The Journey of Villa Mango

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In early 2020, a friend and I discussed buying a vacation rental property in Barbados. We were real estate investors for many years and wanted to branch out beyond Canadian borders. I had been running a six-suite guesthouse in Prince Edward County, two hours east of Toronto, for the last four years and started thinking that a rental in a hot, sunny climate was bound to be successful.

I booked a vacation in Barbados with a few girlfriends over New Year’s 2020 and became more acquainted with the island. I found an Airbnb rental in Holetown in the community of Sunset Crest on the West Coast of Barbados. What I love about this area is its walkability as the beach, restaurants, mall and grocery store are all within a four-minute walk from our place.

Before I arrived, I was in touch with a real estate agent on the island so I could see a few properties while I was there. I saw properties around the island; some were great but just too expensive, and some were not so great as they weren’t in the right location.

Then the pandemic hit and we could no longer travel. I started re-evaluating whether to purchase a vacation property.

In January 2021, my friend suggested it was time to re-consider investing in Barbados because the world was returning to normal. I started thinking it might be a good time to buy because sellers in Barbados must be eager to sell, given the lack of tourists over the last year. I spoke to a second friend who was interested in purchasing a property with us. Now we had our investment group.

We connected with an agent who mentioned a property called Villa Mango. It had three bedrooms, three bathrooms and a pool in the Sunset Crest area. We had to wait a few weeks before she could show us the house, as Barbados was in lockdown at the time. Unlike Canadian agents who continued working throughout the lockdowns, agents in Barbados could not.

Our agent was eventually able to book a showing of Villa Mango and took us through the house on a video call using her phone. We didn’t see the place in person until we took possession.

We put in an offer and then waited and waited for an answer. Things take much longer in Barbados. We hoped the vendors would sign back our offer of $555,000USD. It was listed for $600,000USD and had been on the market for at least two years. We were pleasantly surprised when our agent informed us that the vendors (in England) accepted our offer and the house was ours. This was in February 2021.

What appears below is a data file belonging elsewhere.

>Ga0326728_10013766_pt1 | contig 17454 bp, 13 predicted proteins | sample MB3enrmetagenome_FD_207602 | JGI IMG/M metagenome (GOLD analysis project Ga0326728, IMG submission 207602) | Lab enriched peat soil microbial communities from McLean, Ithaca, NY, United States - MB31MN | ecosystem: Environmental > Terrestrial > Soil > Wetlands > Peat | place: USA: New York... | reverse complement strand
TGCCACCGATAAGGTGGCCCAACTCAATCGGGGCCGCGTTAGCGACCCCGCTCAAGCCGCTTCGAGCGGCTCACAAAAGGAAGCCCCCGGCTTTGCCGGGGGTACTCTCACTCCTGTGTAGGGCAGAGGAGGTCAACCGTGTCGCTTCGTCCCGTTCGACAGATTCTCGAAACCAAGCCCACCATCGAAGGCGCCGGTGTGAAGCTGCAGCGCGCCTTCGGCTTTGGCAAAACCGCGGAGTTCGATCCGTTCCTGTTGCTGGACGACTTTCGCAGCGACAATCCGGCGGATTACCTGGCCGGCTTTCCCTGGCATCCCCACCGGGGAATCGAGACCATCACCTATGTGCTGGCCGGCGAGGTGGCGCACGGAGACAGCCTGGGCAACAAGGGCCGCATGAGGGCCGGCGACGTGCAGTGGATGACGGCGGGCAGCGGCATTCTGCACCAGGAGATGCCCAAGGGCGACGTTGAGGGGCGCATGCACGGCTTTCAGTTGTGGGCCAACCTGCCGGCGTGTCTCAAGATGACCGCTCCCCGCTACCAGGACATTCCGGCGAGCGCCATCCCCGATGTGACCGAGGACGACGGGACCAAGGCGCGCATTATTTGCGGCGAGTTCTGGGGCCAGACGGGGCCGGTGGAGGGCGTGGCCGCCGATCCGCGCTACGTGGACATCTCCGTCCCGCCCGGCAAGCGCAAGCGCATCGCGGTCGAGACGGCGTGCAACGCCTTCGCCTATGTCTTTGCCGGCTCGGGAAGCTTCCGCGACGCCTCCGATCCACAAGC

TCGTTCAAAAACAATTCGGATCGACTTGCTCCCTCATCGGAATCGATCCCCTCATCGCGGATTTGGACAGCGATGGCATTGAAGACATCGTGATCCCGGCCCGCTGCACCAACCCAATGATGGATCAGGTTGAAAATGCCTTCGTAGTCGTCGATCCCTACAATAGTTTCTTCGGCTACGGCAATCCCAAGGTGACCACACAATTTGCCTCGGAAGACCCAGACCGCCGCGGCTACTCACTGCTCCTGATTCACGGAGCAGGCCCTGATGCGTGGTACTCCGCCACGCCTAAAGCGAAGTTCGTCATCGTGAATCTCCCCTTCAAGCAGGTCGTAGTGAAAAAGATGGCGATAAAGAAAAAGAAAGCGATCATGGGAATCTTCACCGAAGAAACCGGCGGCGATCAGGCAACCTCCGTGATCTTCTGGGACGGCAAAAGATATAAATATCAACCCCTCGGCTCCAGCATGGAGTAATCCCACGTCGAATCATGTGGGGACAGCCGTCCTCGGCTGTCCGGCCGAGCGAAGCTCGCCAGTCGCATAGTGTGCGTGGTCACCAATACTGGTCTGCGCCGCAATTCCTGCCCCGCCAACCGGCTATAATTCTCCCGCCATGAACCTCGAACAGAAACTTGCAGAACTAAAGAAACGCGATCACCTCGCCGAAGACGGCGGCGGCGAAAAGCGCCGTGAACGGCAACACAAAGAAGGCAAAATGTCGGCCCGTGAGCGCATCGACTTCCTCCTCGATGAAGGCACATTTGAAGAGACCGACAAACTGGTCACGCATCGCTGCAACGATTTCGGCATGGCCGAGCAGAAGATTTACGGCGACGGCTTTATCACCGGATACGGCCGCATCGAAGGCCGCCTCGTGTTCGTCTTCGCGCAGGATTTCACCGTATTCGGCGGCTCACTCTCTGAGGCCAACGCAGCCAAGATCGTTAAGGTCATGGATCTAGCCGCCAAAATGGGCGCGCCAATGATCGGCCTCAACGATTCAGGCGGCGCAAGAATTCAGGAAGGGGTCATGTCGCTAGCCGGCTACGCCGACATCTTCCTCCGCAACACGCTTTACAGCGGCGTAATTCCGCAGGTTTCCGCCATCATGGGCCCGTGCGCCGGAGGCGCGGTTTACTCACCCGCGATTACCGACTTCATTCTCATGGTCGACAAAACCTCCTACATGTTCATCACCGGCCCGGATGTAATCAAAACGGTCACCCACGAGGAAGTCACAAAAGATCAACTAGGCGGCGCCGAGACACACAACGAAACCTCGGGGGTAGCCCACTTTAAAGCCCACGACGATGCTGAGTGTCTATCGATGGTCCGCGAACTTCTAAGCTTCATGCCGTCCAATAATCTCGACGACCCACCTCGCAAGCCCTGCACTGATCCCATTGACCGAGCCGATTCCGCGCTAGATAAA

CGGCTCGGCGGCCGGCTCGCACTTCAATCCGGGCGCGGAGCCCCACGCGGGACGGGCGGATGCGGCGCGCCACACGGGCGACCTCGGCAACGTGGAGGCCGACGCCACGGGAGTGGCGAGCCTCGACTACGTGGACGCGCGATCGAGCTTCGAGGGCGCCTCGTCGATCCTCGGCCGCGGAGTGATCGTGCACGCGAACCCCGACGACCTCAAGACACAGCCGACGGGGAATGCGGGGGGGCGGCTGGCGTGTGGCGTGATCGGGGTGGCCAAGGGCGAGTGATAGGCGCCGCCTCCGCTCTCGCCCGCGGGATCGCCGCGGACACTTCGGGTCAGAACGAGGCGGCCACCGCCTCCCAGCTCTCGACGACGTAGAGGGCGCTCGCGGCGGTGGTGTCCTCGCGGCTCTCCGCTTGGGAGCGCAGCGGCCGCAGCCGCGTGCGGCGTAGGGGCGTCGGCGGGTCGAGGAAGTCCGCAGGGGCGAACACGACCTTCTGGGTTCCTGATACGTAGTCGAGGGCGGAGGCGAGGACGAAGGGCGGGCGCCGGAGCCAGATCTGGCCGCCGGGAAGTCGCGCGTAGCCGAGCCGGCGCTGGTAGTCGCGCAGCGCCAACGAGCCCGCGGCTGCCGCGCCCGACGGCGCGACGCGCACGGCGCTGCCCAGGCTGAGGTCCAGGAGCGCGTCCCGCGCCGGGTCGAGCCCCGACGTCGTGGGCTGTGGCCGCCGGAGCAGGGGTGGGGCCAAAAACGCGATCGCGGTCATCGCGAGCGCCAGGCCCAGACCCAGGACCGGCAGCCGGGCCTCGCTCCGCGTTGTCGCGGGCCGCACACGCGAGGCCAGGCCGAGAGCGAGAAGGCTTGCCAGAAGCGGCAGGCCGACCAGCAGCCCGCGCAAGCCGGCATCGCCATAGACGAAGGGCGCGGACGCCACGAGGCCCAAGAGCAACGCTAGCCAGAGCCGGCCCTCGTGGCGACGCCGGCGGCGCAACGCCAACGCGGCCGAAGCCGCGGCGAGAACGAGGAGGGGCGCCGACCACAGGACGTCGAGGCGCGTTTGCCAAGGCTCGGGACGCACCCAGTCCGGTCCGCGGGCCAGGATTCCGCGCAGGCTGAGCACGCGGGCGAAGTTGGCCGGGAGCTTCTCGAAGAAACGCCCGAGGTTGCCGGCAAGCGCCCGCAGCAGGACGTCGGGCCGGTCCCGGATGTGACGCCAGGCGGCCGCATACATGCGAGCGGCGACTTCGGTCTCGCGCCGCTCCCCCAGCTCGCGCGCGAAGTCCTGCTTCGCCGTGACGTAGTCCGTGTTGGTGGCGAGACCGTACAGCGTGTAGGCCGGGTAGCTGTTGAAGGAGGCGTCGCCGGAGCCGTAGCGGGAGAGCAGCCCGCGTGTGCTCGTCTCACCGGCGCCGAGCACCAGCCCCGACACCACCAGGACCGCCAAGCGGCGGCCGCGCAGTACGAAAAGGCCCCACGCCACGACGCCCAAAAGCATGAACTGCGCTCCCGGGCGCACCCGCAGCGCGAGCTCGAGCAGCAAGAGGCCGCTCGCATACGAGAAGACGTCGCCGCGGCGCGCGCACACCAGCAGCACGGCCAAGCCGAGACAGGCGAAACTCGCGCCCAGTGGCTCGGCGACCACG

We opted for a long closing date of Oct. 7, 2021, mainly so we wouldn’t have to pay for a property we couldn’t use over the summer. We also heard that properties in Barbados need at least 90 days to close. We planned to fix it up in October/November and have it ready for rent by late November. Little did we know that things would not go as planned.

After much back and forth with the bank, we found getting a mortgage was impossible because of their strict requirements. We would have to self-finance the house through our respective properties and lines of credit.

We then spent the summer shopping for furniture and preparing to close on Oct. 7. We figured if we planned to arrive on Oct. 18, any kinks would have time to work themselves out.

We were wrong.

Oct. 7 came and went without an email from our lawyers. When I contacted them on Oct. 8 to ask what happened and why no one had asked us to wire the funds to close, we were met with silence. Eventually, the lawyers let us know the closing had been delayed as they were waiting for signatures from the vendors in England. Barbados only accepts live signatures, so they were waiting for a signed contract to arrive. I’m not sure why the documents were not sent to England in September in anticipation of the Oct. 7 closing date.

We told them we were arriving on Oct. 18, so we needed to close by that date so we wouldn’t be homeless. We finally closed on the property on Oct. 21, 2021.

My adventures have inspired me to create a course for vacation rentals called Vacation Income Property $ecrets. As more people started to ask me about my experience buying vacation properties, I realized there was a need as so many people were looking to make their own purchase.

5 reasons you would consider owning a vacation income property

  1. Diversification of income
  2. Experience higher profits than your typical long-term rental
  3. Build an additional income stream
  4. Create a place for retirement
  5. Expand your knowledge as a Realtor

The 6 most important things to consider when purchasing a vacation income property

  1. Hire the right professionals: Realtor, accountant, lawyer, property manager
  2. Get your finances in order
  3. Find the right investment partners
  4. Do your research on where you’d like to invest – check out
  5. Run the numbers to ensure you can make a profit
  6. Don’t be afraid to get out of your comfort zone

If you’d like to read the full story on how we were able to purchase Villa Mango, read my blog.

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